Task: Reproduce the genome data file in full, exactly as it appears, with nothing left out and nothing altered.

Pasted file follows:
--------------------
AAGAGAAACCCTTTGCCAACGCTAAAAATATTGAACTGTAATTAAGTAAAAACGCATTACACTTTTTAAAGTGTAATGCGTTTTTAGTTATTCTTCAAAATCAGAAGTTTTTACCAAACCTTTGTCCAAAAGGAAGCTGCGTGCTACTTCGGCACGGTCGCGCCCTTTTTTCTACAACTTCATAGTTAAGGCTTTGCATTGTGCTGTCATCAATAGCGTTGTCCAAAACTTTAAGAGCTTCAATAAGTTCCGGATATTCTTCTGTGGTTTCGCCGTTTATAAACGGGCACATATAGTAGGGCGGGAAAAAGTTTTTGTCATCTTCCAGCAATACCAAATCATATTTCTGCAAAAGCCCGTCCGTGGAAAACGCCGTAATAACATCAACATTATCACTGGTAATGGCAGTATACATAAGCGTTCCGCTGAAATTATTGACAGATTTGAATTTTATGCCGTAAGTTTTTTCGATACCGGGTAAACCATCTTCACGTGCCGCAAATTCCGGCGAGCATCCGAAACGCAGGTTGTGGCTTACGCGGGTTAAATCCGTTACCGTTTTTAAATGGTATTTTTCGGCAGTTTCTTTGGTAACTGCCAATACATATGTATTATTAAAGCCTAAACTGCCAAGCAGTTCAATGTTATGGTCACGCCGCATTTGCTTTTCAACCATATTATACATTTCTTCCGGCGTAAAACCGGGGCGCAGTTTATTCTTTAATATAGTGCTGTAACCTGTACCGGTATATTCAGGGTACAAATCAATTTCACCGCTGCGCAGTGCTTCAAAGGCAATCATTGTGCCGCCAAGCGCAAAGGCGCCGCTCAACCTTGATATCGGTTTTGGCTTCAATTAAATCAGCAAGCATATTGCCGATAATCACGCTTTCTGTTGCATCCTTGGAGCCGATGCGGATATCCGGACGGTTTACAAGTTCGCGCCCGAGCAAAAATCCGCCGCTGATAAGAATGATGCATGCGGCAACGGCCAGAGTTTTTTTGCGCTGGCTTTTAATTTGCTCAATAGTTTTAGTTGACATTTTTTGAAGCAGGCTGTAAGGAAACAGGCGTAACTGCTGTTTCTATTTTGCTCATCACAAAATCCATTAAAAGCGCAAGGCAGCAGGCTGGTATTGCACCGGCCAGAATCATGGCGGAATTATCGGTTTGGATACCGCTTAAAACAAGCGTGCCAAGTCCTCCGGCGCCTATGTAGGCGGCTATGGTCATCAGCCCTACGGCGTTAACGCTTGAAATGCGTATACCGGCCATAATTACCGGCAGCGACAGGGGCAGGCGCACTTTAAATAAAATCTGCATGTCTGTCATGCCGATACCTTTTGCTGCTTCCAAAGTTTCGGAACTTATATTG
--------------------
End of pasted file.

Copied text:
AAGAGAAACCCTTTGCCAACGCTAAAAATATTGAACTGTAATTAAGTAAAAACGCATTACACTTTTTAAAGTGTAATGCGTTTTTAGTTATTCTTCAAAATCAGAAGTTTTTACCAAACCTTTGTCCAAAAGGAAGCTGCGTGCTACTTCGGCACGGTCGCGCCCTTTTTTCTACAACTTCATAGTTAAGGCTTTGCATTGTGCTGTCATCAATAGCGTTGTCCAAAACTTTAAGAGCTTCAATAAGTTCCGGATATTCTTCTGTGGTTTCGCCGTTTATAAACGGGCACATATAGTAGGGCGGGAAAAAGTTTTTGTCATCTTCCAGCAATACCAAATCATATTTCTGCAAAAGCCCGTCCGTGGAAAACGCCGTAATAACATCAACATTATCACTGGTAATGGCAGTATACATAAGCGTTCCGCTGAAATTATTGACAGATTTGAATTTTATGCCGTAAGTTTTTTCGATACCGGGTAAACCATCTTCACGTGCCGCAAATTCCGGCGAGCATCCGAAACGCAGGTTGTGGCTTACGCGGGTTAAATCCGTTACCGTTTTTAAATGGTATTTTTCGGCAGTTTCTTTGGTAACTGCCAATACATATGTATTATTAAAGCCTAAACTGCCAAGCAGTTCAATGTTATGGTCACGCCGCATTTGCTTTTCAACCATATTATACATTTCTTCCGGCGTAAAACCGGGGCGCAGTTTATTCTTTAATATAGTGCTGTAACCTGTACCGGTATATTCAGGGTACAAATCAATTTCACCGCTGCGCAGTGCTTCAAAGGCAATCATTGTGCCGCCAAGCGCAAAGGCGCCGCTCAACCTTGATATCGGTTTTGGCTTCAATTAAATCAGCAAGCATATTGCCGATAATCACGCTTTCTGTTGCATCCTTGGAGCCGATGCGGATATCCGGACGGTTTACAAGTTCGCGCCCGAGCAAAAATCCGCCGCTGATAAGAATGATGCATGCGGCAACGGCCAGAGTTTTTTTGCGCTGGCTTTTAATTTGCTCAATAGTTTTAGTTGACATTTTTTGAAGCAGGCTGTAAGGAAACAGGCGTAACTGCTGTTTCTATTTTGCTCATCACAAAATCCATTAAAAGCGCAAGGCAGCAGGCTGGTATTGCACCGGCCAGAATCATGGCGGAATTATCGGTTTGGATACCGCTTAAAACAAGCGTGCCAAGTCCTCCGGCGCCTATGTAGGCGGCTATGGTCATCAGCCCTACGGCGTTAACGCTTGAAATGCGTATACCGGCCATAATTACCGGCAGCGACAGGGGCAGGCGCACTTTAAATAAAATCTGCATGTCTGTCATGCCGATACCTTTTGCTGCTTCCAAAGTTTCGGAACTTATATTG